FIG. 2. shows a perspective view of a cable drive system for positioning x-axis frame 45 along x-axis guideway 43. A plurality of such carriages and drive systems as depicted in FIG. 3 is used to achieve movement of the tool in 3 dimensions. Motor 31 and motor 28 each through motor shaft 90 and motor shaft 91 respectively, travel along flexible cable 14 and flexible cable 15, respectively, in a manner identical to that depicted in FIG. 2 for motor 30. X-axis frame 45 moves on the x-axis guideway 43 on bearings or grooved wheels 67 (not shown). Motor 30 is shown mounted vertically on the x-axis frame 45 with motor shaft 12 extending through and below the x-axis frame 45. Motor shaft 12 is encased in a thin semi-flexible covering material (not shown). Flexible cable 13 loops are positioned about motor shaft 12 at slightly different heights through 180° from each direction as depicted in FIG. 1, at height h1, and height h2, typically separated by twice their diameter, 2d. Pulley 23 and pulley 24 are staggered in height relative to pulley 25 and pulley 26 by this same distance 2d in order to maintain the proper position of flexible cable 13 on motor shaft 12. Motor 30 is actuated by commands from the computer (not shown) which causes motor shaft 12 to turn in a controlled manner. Rotation of motor shaft 12 causes motor 30 to move along the length of flexible cable 13.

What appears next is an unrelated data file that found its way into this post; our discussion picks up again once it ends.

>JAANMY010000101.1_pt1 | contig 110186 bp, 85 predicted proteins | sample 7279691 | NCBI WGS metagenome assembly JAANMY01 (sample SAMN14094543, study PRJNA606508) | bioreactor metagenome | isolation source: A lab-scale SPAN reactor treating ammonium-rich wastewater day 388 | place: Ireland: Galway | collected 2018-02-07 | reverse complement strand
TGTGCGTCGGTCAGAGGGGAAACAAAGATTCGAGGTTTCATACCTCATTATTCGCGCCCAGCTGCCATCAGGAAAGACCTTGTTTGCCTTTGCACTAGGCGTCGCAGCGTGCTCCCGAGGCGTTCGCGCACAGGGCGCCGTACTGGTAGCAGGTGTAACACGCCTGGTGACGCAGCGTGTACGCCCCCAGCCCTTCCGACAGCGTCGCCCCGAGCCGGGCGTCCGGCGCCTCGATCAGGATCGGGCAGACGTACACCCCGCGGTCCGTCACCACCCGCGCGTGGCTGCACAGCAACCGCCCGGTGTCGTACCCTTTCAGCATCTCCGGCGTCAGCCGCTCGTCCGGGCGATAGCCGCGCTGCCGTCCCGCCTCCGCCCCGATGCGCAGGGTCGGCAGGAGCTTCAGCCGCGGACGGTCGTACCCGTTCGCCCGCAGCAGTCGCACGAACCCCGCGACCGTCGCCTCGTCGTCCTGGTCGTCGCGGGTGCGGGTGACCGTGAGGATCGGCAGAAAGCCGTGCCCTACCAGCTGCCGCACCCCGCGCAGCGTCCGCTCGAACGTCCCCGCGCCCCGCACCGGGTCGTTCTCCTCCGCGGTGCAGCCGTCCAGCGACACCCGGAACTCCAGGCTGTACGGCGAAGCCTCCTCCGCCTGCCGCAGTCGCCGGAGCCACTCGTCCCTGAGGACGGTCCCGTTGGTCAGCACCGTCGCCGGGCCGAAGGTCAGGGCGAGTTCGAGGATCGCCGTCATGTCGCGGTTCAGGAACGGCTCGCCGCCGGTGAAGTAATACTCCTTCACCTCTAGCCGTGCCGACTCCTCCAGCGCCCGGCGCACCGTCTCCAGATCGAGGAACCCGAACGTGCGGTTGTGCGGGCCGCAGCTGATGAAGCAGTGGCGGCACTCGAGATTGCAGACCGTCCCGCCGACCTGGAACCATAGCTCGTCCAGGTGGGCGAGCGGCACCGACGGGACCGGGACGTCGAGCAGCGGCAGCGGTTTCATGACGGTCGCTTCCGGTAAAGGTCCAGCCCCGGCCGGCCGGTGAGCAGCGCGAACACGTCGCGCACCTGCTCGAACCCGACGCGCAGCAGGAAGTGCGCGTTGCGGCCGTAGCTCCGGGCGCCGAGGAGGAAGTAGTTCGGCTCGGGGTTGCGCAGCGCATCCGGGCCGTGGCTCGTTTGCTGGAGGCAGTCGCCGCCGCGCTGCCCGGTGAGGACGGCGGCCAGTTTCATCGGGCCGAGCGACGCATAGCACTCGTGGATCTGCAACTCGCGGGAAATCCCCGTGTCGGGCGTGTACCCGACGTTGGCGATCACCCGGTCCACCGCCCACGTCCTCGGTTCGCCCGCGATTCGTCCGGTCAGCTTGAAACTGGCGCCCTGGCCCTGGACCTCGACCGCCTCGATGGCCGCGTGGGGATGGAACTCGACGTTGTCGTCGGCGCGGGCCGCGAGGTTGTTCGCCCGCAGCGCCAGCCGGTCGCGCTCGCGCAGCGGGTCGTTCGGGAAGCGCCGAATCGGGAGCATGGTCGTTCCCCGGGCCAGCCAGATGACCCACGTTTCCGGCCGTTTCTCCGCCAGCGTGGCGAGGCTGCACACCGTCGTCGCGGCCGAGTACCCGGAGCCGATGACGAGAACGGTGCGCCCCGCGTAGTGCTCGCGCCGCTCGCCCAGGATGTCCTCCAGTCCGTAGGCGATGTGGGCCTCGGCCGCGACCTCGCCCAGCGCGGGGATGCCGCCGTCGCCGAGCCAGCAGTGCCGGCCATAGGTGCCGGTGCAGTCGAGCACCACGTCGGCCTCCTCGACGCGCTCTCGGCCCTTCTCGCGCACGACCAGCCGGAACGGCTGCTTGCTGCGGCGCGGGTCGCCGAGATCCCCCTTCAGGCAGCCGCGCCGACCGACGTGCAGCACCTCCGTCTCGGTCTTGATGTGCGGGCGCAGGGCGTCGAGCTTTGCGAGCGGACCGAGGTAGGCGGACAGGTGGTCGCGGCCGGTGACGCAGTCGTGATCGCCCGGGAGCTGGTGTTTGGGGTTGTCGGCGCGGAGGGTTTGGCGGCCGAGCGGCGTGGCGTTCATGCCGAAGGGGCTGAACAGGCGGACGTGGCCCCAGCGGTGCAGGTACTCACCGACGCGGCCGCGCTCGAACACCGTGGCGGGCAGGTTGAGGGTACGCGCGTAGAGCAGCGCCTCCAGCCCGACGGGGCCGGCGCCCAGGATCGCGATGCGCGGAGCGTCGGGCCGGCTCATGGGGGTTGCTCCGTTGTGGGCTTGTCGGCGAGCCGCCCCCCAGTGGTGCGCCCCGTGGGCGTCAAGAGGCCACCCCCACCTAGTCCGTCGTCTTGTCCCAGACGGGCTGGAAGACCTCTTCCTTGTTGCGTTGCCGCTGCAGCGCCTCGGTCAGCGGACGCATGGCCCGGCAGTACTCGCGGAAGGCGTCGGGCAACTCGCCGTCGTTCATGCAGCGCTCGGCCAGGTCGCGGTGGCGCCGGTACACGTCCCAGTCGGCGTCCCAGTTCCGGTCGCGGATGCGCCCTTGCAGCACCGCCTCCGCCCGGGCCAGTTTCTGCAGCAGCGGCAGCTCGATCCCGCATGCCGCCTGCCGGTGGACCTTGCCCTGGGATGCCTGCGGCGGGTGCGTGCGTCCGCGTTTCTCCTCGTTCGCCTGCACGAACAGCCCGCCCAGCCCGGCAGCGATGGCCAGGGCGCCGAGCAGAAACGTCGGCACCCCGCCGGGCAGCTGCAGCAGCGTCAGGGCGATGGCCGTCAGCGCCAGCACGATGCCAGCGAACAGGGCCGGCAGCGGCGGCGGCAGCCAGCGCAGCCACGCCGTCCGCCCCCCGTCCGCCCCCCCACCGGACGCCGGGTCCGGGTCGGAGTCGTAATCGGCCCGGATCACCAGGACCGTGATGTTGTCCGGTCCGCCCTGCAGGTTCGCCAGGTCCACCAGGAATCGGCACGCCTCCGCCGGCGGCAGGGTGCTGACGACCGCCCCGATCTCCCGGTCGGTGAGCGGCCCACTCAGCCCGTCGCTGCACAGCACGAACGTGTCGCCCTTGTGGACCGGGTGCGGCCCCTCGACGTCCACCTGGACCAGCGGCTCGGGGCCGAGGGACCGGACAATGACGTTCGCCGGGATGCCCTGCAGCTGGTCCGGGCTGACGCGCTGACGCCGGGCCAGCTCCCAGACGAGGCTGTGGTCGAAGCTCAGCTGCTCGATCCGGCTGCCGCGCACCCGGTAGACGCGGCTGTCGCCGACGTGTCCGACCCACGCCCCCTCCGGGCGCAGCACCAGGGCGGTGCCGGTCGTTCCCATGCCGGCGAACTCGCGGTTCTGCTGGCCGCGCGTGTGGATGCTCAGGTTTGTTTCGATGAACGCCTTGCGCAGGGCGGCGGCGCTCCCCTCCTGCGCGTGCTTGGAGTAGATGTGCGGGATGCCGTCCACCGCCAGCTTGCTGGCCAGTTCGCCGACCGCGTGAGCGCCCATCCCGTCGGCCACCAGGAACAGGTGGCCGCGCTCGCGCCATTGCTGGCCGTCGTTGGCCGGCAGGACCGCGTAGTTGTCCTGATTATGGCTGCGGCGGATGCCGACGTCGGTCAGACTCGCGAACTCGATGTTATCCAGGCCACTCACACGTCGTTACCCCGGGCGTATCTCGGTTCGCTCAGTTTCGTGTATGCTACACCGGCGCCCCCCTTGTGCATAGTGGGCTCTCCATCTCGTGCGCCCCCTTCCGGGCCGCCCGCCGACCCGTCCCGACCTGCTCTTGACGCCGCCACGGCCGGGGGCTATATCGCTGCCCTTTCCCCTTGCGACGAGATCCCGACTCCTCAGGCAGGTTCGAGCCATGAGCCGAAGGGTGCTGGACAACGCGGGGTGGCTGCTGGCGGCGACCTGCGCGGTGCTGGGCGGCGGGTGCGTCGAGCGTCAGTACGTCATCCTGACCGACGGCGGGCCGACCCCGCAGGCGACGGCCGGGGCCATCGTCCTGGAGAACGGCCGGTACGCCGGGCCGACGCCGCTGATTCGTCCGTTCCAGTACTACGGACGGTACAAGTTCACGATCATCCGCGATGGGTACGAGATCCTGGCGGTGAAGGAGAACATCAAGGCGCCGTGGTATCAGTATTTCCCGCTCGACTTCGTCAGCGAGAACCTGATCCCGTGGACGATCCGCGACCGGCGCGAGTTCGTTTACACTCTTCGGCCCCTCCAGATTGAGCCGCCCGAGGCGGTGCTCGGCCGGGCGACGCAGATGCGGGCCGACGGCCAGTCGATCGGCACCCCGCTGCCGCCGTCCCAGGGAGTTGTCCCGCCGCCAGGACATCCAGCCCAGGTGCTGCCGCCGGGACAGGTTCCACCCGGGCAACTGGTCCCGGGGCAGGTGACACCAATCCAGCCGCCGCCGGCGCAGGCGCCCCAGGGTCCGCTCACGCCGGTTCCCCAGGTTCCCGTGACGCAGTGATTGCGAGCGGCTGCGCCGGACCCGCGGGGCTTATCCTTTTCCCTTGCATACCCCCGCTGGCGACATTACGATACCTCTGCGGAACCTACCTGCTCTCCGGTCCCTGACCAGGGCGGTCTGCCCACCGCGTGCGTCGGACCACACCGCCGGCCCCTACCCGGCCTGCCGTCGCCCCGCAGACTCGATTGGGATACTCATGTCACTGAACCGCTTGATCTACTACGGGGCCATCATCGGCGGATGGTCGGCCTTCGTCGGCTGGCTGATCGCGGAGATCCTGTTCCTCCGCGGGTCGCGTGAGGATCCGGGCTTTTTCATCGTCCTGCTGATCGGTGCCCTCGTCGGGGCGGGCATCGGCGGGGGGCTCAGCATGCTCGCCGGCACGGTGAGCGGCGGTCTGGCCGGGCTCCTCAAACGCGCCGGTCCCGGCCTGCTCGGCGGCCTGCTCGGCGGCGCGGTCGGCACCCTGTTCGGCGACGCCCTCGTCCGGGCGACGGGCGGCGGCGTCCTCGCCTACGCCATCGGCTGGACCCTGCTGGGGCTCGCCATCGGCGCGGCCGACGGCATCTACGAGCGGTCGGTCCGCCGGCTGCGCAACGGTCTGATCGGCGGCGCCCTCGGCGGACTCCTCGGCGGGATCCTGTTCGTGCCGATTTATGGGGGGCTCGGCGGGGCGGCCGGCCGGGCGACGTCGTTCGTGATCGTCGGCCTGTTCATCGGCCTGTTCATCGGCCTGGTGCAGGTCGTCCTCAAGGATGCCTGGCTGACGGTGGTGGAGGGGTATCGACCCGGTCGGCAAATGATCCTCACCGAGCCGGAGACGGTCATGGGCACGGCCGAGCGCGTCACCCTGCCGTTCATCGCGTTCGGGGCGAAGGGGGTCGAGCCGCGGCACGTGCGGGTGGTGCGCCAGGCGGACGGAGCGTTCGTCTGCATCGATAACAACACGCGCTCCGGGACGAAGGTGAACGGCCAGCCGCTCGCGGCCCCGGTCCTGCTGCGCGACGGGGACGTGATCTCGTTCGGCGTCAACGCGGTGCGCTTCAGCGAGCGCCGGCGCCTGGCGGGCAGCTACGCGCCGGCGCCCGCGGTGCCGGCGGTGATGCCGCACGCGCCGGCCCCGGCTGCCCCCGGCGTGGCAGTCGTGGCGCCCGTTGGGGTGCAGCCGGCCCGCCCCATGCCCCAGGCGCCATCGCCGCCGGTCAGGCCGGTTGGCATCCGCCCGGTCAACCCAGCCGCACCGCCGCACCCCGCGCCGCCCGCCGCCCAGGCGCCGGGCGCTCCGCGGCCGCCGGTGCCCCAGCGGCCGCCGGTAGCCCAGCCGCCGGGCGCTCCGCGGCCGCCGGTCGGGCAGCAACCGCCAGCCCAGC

FIG. 3 is a perspective view of the multi-axis numerically controlled tool. In this view, x-axis carriage 46 and x-axis carriage 47 move on grooved wheels 67 along parallel x-axis guideway 42 and x-axis guideway 43 to provide movement in the x-axis. Motor 30 is mounted on x-axis frame 45. Motor 30 travels along flexible cable 13 as described in FIG. 1 and FIG. 2. Flexible cable 13 is routed through pulley 23, pulley 24, pulley 25, and pulley 26 as depicted in FIG. 1. Motor 28 is mounted to x-axis frame 44. Motor 28 travels along flexible cable 15 as generally depicted in FIG. 1 and FIG. 2 for motor 30. Motor 28 and motor 30 are operated in a coordinated manner by the computer (not shown) in order to allow motion of the x-axis carriage 46 and x-axis carriage 47 in a coordinated manner. Flexible cable 15 is routed through pulley 18, pulley 19, pulley 22, and pulley 21 as depicted in FIG. 1 for flexible cable 13. X-axis frame 44 and x-axis frame 45 provide rigidity to the frame and are mounted to y-axis guideway 52 and y-axis guideway 53. An alternate embodiment (not shown) for the second carriage on an axis receives power in a yoked manner by a secondary cable system, or by a separate motor and cable-drive on the second carriage.